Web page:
Caela and Lukin touch hand into hand, facing each into shining open eyes, hug solemnly. The children feel as secure as any mother’s love could provide. Toriv as well feels that love, allowing himself the relief, the luxury of relinquishing a responsibility he had no idea how to fulfill. None doubted, assured in Caela’s confidence, that no harm would now befall them.
The knock at the door was no shock, no surprise. Neither were the officially uniformed pair of large brutes whose entrance their knocking barely preceded. They were the ones not so much shocked or surprised as amazed and disarmed by an old woman from the other side of the deep woods.
At Caela’s instigation, she, Toriv and the children were escorted to the official vehicle brought for their transport to an interrogation area.
“You mean to take these children, and the man who has harbored them, to someone with more authority than you for their questioning and incarceration, yes?” Caela had quietly, patiently suggested, clearly eyeing the soldiers. They could but nod, confused.
“Take us all to the supreme commander of your government. We have negotiations to begin.” She commanded them as surely as any of those officers they had been trained to obey with alacrity, without question. Also, there was some strange subtly commanding desire they could feel overtaking any objection before it could form in their minds. It did not feel strange at all to do as this unknown woman said. It only felt strange to have any idea to the contrary.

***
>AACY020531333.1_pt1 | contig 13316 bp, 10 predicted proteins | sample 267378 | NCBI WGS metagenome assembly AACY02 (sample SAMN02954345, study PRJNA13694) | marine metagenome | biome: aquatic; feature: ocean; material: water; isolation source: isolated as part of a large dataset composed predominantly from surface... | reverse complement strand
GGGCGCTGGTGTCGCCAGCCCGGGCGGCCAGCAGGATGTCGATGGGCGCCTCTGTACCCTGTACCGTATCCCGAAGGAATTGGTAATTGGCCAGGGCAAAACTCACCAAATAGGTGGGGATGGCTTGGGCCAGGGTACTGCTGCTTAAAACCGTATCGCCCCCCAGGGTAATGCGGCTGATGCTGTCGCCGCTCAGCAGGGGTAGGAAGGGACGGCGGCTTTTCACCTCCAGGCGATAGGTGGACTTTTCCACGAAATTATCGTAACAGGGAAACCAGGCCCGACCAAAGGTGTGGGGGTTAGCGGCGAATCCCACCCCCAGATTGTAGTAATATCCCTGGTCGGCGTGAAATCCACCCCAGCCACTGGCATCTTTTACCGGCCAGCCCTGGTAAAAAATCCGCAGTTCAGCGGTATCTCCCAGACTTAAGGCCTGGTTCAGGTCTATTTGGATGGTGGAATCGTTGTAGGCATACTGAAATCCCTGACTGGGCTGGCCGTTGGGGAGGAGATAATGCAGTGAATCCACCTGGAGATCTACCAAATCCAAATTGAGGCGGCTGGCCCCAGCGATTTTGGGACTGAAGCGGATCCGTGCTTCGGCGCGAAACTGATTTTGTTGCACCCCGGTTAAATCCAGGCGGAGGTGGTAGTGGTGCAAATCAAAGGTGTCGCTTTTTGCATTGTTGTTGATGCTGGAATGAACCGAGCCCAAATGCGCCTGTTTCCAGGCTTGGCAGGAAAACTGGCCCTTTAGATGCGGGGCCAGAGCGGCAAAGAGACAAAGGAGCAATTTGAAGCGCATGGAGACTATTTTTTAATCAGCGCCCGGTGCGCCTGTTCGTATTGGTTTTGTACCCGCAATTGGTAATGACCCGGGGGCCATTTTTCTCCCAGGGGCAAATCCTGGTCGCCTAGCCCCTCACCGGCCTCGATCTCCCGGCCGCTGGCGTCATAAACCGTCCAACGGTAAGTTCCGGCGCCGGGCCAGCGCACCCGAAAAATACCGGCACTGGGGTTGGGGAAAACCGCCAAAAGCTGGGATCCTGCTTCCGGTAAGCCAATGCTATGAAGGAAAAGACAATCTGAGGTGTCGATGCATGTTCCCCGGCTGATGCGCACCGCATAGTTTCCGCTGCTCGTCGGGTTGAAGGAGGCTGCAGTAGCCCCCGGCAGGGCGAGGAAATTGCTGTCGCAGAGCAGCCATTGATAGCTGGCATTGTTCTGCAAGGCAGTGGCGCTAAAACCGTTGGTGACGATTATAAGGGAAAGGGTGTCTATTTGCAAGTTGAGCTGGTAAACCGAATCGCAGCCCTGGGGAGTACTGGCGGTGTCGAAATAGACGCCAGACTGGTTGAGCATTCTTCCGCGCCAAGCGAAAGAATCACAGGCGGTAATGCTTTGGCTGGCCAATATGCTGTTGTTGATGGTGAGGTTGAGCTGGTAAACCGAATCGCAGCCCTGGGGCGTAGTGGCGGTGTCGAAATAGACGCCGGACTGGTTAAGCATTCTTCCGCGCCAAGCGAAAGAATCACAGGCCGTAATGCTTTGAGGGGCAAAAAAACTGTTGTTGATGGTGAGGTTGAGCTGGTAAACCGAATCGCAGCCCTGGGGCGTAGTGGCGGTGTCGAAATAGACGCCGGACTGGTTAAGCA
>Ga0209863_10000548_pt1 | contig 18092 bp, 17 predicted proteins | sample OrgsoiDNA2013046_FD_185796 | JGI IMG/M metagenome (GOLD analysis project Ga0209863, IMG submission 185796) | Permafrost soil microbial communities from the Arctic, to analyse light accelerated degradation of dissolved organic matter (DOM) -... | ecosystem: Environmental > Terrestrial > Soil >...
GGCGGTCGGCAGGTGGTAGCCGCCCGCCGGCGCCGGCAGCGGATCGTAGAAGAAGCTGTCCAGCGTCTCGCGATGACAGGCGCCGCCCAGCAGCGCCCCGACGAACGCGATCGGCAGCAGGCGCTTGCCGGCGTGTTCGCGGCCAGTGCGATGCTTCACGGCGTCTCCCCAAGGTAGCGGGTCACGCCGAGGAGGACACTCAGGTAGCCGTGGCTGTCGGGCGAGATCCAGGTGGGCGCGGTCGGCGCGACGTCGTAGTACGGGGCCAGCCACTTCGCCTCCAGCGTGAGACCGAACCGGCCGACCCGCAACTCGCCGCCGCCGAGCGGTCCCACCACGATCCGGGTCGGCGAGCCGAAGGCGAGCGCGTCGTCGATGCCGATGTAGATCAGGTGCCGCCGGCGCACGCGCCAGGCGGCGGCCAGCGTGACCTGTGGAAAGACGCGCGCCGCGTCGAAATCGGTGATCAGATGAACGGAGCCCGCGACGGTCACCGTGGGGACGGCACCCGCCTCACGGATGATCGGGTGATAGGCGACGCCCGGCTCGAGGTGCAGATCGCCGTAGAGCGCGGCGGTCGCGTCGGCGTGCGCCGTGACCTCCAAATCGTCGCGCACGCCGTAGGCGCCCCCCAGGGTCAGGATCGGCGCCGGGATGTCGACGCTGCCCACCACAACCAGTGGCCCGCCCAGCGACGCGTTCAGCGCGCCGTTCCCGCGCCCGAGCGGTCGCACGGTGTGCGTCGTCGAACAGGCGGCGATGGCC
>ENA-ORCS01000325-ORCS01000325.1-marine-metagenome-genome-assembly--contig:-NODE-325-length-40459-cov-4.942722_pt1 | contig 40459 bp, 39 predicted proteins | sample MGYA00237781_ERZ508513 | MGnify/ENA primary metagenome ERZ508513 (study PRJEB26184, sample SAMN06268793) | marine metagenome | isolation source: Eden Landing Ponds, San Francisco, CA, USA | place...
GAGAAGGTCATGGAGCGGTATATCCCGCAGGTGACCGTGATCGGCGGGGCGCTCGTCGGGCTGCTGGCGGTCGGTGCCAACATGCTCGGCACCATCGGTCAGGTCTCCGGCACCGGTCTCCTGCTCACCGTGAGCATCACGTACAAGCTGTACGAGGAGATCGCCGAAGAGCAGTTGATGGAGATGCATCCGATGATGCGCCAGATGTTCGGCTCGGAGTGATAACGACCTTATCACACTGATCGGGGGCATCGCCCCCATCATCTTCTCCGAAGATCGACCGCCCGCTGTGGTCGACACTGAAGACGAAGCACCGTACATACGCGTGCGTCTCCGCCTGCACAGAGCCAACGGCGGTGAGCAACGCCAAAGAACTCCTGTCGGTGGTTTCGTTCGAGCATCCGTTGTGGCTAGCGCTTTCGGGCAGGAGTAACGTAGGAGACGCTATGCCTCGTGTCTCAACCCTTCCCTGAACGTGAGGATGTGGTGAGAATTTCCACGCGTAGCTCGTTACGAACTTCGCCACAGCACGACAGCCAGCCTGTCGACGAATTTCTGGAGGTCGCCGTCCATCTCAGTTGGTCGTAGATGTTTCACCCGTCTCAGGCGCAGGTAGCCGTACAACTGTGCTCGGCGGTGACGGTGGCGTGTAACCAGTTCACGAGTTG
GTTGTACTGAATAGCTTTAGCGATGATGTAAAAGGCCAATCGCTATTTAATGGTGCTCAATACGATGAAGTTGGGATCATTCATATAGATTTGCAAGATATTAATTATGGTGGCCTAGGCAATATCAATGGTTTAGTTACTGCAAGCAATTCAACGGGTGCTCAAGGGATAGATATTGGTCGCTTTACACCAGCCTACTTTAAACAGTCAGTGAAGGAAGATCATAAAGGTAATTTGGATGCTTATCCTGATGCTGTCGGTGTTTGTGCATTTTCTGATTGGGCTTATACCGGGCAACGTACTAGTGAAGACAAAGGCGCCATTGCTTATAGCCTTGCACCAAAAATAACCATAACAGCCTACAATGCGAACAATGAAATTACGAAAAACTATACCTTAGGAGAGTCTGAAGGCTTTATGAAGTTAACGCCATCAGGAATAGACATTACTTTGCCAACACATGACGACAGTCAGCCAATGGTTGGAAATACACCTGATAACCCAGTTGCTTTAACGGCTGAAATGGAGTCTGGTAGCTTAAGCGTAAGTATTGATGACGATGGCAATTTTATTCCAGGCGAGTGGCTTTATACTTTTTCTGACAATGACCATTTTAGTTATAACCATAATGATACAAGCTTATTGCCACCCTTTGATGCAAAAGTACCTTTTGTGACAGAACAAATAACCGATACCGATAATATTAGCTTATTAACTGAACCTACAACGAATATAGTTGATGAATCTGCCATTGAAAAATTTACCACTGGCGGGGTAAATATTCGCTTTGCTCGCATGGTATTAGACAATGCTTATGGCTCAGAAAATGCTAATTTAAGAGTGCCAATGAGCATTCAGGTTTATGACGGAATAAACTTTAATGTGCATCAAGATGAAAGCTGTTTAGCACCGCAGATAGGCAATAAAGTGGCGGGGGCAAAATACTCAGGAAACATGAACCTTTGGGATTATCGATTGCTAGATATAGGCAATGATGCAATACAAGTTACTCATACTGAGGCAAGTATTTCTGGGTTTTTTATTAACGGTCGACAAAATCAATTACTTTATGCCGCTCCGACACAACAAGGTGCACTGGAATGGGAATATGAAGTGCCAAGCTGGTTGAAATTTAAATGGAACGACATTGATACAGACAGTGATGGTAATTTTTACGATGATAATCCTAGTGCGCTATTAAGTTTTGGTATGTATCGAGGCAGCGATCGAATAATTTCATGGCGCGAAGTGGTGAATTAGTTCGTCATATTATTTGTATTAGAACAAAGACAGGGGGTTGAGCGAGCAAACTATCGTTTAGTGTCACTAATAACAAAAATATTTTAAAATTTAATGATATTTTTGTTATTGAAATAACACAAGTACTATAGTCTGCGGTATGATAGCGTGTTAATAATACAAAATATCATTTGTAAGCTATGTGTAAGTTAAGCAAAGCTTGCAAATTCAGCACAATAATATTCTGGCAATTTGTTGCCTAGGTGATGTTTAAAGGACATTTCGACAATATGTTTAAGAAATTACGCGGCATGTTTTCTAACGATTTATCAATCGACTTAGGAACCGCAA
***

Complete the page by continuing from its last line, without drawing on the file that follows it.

Off they all go to see the Chief Councilor, head of the city’s governmental body. On the way, Caela is able to collaborate with Lukin in forming a link of communication with Merin in his cell at the prison compound. He and the rest of the adult members of Sira’s extended family are being held, their jailors believe incommunicado, out of sight out of mind of those of the city’s populace enraged against them. Unthinking rage, used so easily in political rallying, is not always so easily controlled. None of Sira’s political enemies had ever intended harm to the children. They thought the outrage would die down once the maligned adults had been apprehended, sent into perdition for punishment of their insinuated crimes. Yet the people were calling to extinguish this evil subspecies, as they imagined the witchpeople to be, from their lives, utterly, completely, finally. These people had for so long been unhappy, silently or uproariously building up angers over the miseries they felt visited upon their lives from some unnamed foe. Having found a name, they now must vanquish those of that brand. To their rage, it was all quite simple. Anger can be a potent force for action. Once devolved to impotent rage, it is bereft of the solidity of reason and can only, when released, destroy.
Merin, glad for the distraction maybe even more than the hope of aid, fills Caela in on the pertinent history, the players, the games, the scores and strategies, cultural myths, background conditions, that she had missed while living her life on the other side of the woods. He is promised a detailed history of Caela’s community once the crisis has passed and there is time for the less immediate.